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Your Journal Has (Not) Been Updated

Image credit: Zarah.

The RPG computer game genre stretches back 30+ years. As time passed, the complexity of missions, quests, objectives, and plot information grew and grew.

Around the late 1990's, games started having a "Journal" function - you'd press "J" and you could see a recap of information from recent important dialogs.

Before that, if you forget info - well, that's really tough...

Journaling

Question from a reader --

"Hi Sebastian,Have you had any experience with journaling your thoughts daily? I know you previously carried out the 90-day tracking, but what about tracking your thoughts instead of your daily activities?If you've every journaled your thoughts on a day-to-day basis, what advantages/disadvantages did you encounter?If you've never done so, would you see value in it?And regardless of each, do you think that sharing the journaled thoughts on a public forum (similar to your 90-day tracking) provides any benefits over keeping them private?Cheers, and thanks for reading.--J"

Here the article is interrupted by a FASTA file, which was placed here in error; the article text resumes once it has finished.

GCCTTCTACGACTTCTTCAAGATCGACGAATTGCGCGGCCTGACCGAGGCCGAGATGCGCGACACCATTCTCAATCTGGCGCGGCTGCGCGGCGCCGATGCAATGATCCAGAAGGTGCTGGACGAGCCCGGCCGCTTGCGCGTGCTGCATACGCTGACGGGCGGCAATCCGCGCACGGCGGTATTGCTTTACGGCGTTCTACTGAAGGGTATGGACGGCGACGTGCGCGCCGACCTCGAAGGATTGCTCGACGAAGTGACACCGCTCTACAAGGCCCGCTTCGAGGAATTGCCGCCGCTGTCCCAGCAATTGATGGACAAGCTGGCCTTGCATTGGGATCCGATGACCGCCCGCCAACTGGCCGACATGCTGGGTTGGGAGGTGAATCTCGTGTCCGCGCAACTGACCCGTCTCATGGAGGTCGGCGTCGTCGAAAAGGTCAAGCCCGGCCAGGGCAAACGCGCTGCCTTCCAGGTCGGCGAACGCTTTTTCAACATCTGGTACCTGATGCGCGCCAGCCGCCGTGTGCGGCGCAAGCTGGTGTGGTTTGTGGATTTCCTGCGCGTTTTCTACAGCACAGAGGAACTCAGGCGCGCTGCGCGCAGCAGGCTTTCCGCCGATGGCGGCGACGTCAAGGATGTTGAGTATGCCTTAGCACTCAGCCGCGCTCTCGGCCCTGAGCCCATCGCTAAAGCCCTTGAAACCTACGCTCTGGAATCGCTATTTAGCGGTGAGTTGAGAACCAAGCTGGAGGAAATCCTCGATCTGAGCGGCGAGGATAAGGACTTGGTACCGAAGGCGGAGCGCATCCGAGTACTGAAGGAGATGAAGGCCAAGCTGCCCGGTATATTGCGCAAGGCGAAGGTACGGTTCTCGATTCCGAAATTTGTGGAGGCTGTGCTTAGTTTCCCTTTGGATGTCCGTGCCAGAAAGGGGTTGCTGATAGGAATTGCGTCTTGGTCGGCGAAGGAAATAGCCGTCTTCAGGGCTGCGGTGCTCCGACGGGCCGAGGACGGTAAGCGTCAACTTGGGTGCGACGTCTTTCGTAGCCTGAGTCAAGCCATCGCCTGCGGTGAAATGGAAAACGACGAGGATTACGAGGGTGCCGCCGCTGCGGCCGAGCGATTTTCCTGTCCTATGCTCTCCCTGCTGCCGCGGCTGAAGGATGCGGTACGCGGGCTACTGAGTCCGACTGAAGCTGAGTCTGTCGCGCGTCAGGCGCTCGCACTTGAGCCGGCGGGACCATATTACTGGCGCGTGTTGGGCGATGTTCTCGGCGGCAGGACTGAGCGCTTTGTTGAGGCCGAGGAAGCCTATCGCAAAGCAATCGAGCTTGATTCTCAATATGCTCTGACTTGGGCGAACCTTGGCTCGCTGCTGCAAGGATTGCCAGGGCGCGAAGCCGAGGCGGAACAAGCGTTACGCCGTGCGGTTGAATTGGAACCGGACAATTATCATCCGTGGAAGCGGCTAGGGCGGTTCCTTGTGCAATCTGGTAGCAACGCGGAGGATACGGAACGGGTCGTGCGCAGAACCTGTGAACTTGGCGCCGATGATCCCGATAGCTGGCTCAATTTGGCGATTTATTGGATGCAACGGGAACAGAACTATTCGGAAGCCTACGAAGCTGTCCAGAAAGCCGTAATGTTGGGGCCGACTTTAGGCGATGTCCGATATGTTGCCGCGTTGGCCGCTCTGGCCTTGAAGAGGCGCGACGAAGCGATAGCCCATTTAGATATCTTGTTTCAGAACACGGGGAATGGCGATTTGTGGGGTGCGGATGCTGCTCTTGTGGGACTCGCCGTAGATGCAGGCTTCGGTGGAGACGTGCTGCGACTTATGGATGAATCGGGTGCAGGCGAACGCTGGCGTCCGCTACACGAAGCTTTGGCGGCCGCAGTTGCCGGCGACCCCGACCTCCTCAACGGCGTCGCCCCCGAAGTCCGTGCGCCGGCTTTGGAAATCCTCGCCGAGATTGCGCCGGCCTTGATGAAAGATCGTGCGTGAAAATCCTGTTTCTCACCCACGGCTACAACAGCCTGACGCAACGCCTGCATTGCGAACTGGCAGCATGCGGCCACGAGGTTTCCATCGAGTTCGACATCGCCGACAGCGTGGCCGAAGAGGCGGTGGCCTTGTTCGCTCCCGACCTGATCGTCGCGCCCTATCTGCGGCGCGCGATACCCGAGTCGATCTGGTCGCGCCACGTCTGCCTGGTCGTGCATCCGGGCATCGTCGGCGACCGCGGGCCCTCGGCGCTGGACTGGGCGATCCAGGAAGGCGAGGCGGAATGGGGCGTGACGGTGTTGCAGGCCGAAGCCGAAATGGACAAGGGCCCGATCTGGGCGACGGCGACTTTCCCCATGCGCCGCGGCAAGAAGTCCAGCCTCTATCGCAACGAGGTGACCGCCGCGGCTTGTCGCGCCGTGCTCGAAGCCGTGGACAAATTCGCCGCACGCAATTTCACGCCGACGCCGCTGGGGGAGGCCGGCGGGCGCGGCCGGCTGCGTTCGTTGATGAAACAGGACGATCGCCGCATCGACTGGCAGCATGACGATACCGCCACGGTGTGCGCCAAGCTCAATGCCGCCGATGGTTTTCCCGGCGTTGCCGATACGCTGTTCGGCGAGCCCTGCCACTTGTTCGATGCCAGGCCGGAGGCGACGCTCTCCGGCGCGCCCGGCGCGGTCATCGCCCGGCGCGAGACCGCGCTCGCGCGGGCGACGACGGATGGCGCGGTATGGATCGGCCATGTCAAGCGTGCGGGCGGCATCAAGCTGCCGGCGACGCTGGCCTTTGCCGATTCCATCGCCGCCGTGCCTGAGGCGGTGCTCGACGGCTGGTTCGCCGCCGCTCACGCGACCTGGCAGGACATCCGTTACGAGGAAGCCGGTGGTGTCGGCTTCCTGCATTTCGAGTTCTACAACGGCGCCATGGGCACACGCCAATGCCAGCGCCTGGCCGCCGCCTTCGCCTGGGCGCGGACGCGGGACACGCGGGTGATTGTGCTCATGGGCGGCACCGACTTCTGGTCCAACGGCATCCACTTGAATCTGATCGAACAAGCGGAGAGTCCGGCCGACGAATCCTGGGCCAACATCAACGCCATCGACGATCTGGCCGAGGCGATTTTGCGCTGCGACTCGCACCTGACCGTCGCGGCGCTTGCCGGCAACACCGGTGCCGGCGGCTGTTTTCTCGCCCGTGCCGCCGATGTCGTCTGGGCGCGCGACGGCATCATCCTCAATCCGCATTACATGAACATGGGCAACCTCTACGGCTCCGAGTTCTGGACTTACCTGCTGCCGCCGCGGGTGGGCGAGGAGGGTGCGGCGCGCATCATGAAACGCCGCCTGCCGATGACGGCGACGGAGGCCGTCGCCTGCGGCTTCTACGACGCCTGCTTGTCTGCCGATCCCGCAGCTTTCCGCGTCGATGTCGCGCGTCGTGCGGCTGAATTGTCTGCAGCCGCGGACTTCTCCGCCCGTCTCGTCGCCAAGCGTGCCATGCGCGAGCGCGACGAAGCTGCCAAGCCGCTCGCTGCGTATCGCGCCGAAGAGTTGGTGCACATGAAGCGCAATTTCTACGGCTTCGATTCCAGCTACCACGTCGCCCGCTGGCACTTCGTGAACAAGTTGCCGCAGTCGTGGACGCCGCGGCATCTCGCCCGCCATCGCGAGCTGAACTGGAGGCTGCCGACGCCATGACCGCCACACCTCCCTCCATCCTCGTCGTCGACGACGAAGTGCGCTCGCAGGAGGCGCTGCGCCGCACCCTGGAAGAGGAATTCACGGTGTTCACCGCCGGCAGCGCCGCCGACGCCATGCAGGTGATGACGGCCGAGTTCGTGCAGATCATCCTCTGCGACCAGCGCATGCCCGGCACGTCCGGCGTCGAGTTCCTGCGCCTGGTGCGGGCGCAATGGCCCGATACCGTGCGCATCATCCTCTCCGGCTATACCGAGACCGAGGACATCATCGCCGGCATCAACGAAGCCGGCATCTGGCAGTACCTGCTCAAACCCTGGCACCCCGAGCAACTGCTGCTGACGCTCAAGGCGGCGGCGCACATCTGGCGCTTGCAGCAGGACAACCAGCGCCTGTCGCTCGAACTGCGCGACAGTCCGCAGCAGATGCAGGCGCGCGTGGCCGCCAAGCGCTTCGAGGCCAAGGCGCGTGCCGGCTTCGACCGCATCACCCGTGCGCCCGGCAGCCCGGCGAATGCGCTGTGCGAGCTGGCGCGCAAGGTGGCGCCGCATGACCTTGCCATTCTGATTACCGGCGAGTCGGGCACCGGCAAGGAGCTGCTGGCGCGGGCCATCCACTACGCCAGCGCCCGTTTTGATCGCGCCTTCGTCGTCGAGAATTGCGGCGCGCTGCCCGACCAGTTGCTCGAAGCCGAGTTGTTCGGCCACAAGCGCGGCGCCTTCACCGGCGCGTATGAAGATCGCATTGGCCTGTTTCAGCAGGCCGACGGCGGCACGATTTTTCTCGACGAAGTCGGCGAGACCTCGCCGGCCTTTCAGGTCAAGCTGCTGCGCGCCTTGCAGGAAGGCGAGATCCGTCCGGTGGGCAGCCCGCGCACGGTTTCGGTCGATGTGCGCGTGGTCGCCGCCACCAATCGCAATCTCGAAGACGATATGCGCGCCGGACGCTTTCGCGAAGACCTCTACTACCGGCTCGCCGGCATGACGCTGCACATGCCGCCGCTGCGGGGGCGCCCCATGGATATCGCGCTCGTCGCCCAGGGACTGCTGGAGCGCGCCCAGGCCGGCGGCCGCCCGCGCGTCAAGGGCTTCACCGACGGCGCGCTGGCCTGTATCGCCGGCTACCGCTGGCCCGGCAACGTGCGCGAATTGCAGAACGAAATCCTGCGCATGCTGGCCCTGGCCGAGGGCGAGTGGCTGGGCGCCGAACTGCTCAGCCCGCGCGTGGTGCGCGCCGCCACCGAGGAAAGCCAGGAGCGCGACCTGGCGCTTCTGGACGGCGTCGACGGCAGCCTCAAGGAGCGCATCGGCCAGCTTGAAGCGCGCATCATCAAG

I have spent time journaling, though not reliably and consistently. When I do it, my entries tend to be 2-3 pages long, so it tends to be a few hours long process for me.

One thing that's worked very well for me during transitions is to find 3 hours to go to a cafe with no technology, just paper notebooks and a pen. Then I'd write at the top of the page, "What do I want?" And I'd just write.

The answers tend to get more refined over time. It's interesting, because I think most people have never reasoned through what they want, and the many ways to get there. They never dig deep and probe into what they want to do, and not do, what's potentially conflicting, and so on.

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